Testing protocol stack with OsmocomBB (cheap way)

Sylvain Munaut 246tnt at gmail.com
Sun May 29 23:22:44 UTC 2011


> Now, I understand that osmocon can be used to load layer1 into phones
> RAM, so that this code turns on Calypso and communicate with DSP with
> AT commands.

... there is no AT commands anywhere ...

> What I am most interested in how do we insert pacgaes on the other
> side of the stack, i.e. via telephone air interface (packets that will
> traverse through Rita, Iota, Calypso down to stdout of host). From
> what I understand we need some kind of BTS, and I can see that GNU
> Radio is used for this purpose. But for this, as I understand USPRP

If you want to inject packet towards a phone, yes you need your own BTS.
OpenBTS using a USRP is one possibility.

> (http://en.wikipedia.org/wiki/Universal_Software_Radio_Peripheral)
> FPGA motherboard with both RX and TX doughterboards is needed, which
> can go up to 1k eur (too expensive for a hobbist).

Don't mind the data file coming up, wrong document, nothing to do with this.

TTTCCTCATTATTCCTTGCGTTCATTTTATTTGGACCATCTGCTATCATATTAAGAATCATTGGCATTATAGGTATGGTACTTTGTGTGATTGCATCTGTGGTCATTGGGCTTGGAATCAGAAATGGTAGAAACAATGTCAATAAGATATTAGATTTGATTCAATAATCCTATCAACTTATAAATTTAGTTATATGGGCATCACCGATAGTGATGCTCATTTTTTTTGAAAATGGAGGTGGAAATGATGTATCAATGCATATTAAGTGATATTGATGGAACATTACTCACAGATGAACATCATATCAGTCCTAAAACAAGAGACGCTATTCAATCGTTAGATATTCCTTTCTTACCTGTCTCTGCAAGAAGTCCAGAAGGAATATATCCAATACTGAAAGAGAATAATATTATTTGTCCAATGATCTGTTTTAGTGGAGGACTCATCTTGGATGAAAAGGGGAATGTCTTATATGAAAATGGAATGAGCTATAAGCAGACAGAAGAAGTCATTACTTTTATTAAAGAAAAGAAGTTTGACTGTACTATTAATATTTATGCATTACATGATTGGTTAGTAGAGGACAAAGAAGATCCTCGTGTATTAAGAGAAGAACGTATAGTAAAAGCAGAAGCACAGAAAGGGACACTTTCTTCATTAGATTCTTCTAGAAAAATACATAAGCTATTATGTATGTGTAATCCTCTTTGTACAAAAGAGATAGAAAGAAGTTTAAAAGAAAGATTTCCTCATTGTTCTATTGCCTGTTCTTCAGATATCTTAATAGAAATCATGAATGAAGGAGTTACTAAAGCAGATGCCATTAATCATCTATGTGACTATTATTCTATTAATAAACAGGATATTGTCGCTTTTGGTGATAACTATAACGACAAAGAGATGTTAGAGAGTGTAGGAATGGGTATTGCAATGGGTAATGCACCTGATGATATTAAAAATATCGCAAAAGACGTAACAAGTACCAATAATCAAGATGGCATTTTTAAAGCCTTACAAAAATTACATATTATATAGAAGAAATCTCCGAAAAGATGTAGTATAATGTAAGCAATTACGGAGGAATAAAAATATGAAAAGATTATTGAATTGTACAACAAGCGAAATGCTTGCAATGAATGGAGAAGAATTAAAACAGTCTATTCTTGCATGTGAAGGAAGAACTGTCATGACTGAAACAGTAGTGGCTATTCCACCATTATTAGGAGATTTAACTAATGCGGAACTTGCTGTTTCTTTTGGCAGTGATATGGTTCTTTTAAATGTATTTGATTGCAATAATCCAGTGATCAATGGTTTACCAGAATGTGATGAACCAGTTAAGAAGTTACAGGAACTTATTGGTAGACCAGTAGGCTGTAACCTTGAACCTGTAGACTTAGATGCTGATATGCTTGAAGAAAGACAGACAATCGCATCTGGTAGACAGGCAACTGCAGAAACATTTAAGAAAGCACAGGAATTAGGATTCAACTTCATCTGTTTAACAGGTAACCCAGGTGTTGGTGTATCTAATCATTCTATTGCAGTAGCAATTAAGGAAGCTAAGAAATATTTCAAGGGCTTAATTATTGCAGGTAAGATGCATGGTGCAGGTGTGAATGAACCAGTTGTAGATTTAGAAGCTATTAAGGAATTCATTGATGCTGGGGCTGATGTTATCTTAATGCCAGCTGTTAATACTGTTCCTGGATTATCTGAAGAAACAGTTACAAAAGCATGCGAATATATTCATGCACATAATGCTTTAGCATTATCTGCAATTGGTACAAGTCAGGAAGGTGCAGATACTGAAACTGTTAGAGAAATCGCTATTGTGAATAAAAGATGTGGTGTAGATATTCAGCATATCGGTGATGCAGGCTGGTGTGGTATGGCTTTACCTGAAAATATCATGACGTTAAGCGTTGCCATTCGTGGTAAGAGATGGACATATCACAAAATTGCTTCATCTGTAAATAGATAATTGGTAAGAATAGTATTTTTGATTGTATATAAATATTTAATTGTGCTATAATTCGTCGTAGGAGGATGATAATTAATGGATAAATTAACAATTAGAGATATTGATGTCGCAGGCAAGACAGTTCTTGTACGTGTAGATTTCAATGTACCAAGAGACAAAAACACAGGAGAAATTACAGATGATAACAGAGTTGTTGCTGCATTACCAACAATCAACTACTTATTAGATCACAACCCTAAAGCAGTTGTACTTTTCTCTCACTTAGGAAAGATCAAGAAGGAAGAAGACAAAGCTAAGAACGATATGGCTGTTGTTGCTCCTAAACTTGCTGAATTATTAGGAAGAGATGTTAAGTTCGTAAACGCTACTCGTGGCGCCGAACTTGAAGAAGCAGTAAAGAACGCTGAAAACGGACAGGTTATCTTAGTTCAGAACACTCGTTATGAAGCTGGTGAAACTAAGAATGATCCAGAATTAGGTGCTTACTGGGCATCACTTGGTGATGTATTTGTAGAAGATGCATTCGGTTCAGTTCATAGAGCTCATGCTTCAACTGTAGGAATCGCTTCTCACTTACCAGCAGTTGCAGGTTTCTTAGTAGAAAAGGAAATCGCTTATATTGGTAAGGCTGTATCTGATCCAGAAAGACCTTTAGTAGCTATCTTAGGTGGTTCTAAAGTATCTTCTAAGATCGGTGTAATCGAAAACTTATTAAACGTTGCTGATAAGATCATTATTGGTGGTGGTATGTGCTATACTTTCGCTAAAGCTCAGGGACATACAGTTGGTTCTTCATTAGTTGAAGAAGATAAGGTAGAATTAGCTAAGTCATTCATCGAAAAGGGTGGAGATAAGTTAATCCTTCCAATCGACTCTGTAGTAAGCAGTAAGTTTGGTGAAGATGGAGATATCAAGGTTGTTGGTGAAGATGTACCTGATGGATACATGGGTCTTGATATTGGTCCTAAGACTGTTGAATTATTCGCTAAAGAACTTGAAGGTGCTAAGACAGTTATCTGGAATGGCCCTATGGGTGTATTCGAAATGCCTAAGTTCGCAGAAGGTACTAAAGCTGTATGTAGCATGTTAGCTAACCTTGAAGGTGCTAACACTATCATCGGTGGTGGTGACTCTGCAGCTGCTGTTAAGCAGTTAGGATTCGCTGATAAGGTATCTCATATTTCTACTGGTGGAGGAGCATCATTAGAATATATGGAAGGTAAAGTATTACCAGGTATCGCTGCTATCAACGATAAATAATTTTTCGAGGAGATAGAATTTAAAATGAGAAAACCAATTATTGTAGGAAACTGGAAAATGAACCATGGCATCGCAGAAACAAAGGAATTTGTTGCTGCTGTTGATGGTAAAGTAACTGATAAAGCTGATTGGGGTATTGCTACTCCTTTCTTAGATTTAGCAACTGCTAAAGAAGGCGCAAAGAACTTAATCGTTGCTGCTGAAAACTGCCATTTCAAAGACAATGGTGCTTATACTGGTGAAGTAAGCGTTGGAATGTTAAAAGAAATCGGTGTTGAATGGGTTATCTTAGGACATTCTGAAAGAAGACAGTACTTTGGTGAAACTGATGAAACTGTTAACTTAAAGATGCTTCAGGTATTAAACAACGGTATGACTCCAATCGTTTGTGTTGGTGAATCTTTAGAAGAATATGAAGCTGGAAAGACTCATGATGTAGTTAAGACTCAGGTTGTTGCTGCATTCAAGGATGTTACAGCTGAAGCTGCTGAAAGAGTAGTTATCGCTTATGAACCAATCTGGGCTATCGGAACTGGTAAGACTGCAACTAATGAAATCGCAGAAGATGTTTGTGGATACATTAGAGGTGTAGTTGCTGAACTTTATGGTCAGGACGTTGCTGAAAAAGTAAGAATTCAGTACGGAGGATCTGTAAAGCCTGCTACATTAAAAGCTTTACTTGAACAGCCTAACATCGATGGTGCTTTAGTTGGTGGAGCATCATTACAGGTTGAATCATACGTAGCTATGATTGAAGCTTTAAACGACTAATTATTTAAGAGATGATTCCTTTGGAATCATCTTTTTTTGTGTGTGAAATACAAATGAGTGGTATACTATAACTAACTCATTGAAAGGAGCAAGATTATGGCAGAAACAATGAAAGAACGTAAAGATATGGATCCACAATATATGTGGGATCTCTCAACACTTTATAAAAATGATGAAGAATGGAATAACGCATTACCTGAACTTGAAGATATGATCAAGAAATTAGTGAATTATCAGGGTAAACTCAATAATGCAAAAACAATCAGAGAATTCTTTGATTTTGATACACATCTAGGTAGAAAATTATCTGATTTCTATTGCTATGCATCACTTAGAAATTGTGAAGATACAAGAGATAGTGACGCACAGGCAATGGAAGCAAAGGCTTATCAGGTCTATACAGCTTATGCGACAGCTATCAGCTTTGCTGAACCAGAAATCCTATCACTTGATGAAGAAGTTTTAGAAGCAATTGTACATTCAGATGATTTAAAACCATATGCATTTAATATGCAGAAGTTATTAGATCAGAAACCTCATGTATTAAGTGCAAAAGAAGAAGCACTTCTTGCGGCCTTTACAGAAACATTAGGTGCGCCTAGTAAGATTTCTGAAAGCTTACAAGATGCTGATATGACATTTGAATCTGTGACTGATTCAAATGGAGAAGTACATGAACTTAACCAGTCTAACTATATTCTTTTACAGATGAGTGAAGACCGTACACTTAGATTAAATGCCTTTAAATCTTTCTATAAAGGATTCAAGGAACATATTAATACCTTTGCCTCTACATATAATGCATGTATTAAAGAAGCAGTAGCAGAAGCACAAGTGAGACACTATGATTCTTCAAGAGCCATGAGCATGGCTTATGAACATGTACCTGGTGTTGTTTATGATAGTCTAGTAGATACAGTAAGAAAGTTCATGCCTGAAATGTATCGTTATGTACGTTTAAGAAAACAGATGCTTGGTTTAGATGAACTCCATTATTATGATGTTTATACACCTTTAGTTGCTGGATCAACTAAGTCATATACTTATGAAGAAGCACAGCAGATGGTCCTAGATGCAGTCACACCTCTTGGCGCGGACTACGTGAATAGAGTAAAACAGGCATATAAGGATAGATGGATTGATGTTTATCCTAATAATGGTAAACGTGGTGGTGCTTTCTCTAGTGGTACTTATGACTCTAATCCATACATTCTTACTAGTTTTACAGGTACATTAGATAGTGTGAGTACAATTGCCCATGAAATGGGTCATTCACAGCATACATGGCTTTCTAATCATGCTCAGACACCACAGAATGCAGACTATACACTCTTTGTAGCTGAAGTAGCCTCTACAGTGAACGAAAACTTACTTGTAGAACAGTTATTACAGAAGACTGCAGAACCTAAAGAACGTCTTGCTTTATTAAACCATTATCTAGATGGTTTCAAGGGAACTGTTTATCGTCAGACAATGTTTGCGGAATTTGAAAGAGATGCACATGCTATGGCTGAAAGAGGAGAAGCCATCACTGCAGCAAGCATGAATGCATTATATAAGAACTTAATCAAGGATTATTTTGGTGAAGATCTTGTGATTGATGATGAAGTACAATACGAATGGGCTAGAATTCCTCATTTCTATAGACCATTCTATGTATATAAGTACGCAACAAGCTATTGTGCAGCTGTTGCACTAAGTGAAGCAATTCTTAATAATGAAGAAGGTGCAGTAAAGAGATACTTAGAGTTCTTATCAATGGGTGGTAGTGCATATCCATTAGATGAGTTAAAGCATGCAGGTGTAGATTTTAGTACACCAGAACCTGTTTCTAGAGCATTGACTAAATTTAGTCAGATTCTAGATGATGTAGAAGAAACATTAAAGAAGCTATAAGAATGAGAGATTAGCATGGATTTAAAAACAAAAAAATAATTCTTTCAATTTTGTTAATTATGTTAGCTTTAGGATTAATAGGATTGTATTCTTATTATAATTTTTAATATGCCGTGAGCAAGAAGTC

Depends how motivated the hobbyist is ... I know _plenty_ of people
that pay _way_ more for their hobby.

HAM radio amateurs have a lot of pricy gear for instance. And it's not just EE.
I know guys that like riding motorcycle, how much do you think that
cost ? Or recreational shooting ... guns cost a lot and each clip
fired is literally 5$ up in smoke.

People keep saying the USRP is very expensive ... well, not so much really.

> Speaking of this, what would be the price of the cheapest existing
> packet generator that can transmit them via Um (i.e. what is the price
> of the cheapest BTS)?

The USRP is the cheapest widely available option.

Two notes:
 - You can sometime find BTS on ebay (ip.access nanoBTS, google for
it), but those have been very rare lately AFAICT. (by rare, I mean
none at all that I could see)
 - Several other options are actively being developped, but none will
be available in the short term AFAIK.

> Is there some open source FPGA that can be used for this purpose?

The USRP and board schematics can be found ... and the sw is all opensource.
You're free to build one yourself. Of course it's gonna cost you way
more than buying one.

There is no cheaper, currently available, SDR platform that can run



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